Last September I argued against the potential of the Kindle Fire acting as a low end disruption in the tablet market.
Now that the first version of the product has reached is end of life, it’s time to review the discussion.
The first problem is finding out how well the product did. Amazon just released a statement that the Fire accounted for 22% of tablet sales in the US in the nine months it was available. The challenge becomes knowing how many total tablets were sold in the US during this time frame.
Fortunately we know the vast bulk of that total based on the Samsung v. Apple trial. Both Apple and Samsung submitted as evidence sales of the iPad and the Tab product lines in the US. The iPad added up to 16.14 million units (Q4’11 through Q2’12) and the Tab was 540k units. That makes the iPad and the Tab add up to about 16.7 million units. Assuming an additional 1 million units for the other (non-Kindle) total yields an estimate of 22.7 million tablet devices sold in the nine months ending June.
Applying the 22% claim to that total gives a Kindle sales total of 4.987 million. That’s awfully close to a round number of 5 million.
Since Amazon admitted that they ended production prior to launching a replacement (and presumably did so quite early in order to drain inventory,) then we can safely assume that the original production order was 5 million units.
Five million Kindle Fire units becomes the first reliable estimate of Kindle sales (based on Apple, Samsung and Amazon supplied information rather than guesses from analysts.)
So the question now is whether this is consistent with the hypothesis that the Fire is disrupting the tablet business.
Bearing in mind that this 5 million total was reached with prominent placement on Amazon.com and a loss-leading pricing, I would conclude that this is not an auspicious start for a disruptive product.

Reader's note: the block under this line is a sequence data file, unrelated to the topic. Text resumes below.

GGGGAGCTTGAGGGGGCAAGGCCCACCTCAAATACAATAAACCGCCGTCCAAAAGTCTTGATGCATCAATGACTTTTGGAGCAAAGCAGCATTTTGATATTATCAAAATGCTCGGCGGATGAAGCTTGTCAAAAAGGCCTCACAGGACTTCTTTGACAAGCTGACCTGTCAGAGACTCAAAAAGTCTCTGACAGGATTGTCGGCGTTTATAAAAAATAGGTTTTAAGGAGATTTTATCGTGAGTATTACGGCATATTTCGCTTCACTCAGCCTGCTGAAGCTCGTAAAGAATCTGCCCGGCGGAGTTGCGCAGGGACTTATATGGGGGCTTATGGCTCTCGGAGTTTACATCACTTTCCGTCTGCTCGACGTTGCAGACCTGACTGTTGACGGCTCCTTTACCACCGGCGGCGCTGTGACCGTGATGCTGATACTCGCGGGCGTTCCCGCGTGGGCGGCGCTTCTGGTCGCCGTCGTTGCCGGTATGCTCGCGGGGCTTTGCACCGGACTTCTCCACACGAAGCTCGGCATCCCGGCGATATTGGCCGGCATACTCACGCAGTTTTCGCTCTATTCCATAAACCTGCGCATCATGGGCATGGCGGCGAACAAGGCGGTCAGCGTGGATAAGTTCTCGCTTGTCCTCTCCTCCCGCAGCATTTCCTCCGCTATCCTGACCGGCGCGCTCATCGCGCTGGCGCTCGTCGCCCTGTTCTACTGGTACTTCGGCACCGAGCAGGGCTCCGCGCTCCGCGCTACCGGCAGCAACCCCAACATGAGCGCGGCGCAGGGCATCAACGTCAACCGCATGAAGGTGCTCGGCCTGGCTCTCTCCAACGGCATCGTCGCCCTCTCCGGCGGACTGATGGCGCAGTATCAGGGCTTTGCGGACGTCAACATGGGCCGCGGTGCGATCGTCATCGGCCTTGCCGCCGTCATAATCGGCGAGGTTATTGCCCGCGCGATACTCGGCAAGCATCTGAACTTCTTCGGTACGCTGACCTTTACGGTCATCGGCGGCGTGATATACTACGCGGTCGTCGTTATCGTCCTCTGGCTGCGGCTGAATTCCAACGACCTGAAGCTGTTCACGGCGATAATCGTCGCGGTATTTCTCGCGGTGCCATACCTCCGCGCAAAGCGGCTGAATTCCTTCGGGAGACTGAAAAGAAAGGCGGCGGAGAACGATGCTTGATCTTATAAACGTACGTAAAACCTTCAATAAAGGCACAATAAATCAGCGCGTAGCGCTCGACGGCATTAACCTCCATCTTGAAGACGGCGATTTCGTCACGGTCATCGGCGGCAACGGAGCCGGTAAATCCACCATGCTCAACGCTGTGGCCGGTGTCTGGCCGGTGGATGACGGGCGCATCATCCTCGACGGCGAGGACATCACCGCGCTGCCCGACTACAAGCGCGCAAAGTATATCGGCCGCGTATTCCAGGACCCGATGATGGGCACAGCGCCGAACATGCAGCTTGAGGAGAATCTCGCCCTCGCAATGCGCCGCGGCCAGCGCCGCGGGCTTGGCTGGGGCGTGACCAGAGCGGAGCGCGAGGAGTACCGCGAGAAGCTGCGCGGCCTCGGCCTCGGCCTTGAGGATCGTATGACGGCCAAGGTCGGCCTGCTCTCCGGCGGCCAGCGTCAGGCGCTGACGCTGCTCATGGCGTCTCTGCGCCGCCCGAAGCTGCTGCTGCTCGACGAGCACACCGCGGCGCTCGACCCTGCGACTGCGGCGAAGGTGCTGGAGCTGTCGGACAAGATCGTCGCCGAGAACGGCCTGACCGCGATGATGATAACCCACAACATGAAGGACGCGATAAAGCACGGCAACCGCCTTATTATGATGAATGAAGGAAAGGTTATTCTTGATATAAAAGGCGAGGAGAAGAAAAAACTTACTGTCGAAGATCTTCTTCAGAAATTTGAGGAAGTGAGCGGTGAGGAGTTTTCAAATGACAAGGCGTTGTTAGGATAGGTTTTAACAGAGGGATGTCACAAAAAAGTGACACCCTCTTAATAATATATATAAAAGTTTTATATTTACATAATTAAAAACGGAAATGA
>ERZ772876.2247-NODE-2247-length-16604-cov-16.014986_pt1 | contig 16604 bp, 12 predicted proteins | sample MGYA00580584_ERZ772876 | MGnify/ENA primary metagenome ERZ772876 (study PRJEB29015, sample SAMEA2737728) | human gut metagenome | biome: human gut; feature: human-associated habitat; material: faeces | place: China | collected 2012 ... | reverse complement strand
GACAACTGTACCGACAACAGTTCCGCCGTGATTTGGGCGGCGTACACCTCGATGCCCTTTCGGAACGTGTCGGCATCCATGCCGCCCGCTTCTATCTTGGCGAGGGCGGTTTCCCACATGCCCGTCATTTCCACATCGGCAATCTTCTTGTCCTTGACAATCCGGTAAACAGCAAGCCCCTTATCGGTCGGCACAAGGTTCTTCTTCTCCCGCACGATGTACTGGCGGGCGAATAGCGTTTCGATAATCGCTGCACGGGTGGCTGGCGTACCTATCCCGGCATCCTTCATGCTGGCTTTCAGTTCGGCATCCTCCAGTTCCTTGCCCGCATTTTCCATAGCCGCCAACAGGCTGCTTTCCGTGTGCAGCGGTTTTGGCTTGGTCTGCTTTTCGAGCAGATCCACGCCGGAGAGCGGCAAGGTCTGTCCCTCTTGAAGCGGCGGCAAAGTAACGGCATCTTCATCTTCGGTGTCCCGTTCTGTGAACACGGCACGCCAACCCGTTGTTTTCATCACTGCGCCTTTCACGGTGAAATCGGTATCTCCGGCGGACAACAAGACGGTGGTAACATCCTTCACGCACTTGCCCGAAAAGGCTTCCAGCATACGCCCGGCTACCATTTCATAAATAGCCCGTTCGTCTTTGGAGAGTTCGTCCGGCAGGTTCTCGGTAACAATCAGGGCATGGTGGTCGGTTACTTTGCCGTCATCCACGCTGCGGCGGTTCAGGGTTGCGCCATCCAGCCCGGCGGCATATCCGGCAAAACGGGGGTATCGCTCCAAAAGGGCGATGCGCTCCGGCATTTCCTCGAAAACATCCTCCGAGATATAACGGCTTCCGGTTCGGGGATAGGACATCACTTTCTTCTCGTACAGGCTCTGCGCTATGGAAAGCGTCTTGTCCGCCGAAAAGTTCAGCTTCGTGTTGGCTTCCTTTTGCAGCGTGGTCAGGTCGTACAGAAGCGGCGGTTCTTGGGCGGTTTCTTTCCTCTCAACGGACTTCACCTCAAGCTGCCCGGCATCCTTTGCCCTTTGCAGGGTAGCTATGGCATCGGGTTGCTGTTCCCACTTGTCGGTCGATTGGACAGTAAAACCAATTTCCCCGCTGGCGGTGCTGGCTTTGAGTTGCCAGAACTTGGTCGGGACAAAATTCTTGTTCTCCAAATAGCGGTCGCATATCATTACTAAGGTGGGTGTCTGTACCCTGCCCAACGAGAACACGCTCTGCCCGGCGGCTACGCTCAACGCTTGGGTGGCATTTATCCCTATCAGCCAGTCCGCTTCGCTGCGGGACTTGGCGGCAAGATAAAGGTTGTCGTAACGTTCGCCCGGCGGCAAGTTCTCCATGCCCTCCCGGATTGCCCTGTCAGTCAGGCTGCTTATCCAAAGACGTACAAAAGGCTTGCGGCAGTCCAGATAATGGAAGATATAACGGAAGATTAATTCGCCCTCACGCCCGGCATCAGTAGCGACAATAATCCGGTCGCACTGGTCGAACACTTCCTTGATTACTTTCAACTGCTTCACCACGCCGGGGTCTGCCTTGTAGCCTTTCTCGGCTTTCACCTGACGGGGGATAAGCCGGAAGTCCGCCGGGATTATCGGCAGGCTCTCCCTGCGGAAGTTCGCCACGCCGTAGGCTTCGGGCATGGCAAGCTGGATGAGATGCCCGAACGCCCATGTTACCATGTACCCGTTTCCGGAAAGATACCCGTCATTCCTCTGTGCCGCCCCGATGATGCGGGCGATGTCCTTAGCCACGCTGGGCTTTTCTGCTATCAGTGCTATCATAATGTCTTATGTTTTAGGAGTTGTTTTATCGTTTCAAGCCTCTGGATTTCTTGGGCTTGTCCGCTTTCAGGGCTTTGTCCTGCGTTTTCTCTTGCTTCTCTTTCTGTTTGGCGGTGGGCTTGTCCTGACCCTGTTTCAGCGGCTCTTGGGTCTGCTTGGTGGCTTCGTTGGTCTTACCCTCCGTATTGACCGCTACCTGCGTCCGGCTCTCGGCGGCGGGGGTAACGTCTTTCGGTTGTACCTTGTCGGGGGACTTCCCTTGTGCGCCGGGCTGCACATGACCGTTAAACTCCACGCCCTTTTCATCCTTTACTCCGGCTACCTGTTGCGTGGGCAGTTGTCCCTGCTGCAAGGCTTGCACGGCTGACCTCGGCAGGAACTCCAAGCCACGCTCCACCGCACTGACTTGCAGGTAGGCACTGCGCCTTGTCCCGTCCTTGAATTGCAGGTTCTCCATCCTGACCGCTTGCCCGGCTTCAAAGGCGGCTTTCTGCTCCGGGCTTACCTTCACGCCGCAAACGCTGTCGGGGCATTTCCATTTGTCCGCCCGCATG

As I argued nearly a year ago, the business model for the Kindle is limited to the footprint of the Amazon franchise, which is small internationally. Amazon itself implicitly admitted that the product was a US-only phenomenon. Further worry comes from the way the company approached production. It was not planning it as a maximization of reach into the market. What they did was order a batch production and then wait for it to be sold through.
Perhaps Amazon is being patient for growth, but I don’t see a hunger for profit in this strategy. We know that Kindle probably lost money at the price charged. Perhaps it’s on the order of $40 per unit. Five million units would imply a charge against the business of $200 million. Did Amazon earn a profit on content sales of $40 on each of those five million units? The margins on content sold through Amazon are so low that I have a hard time imagining that Fire users are that ravenous in their consumption.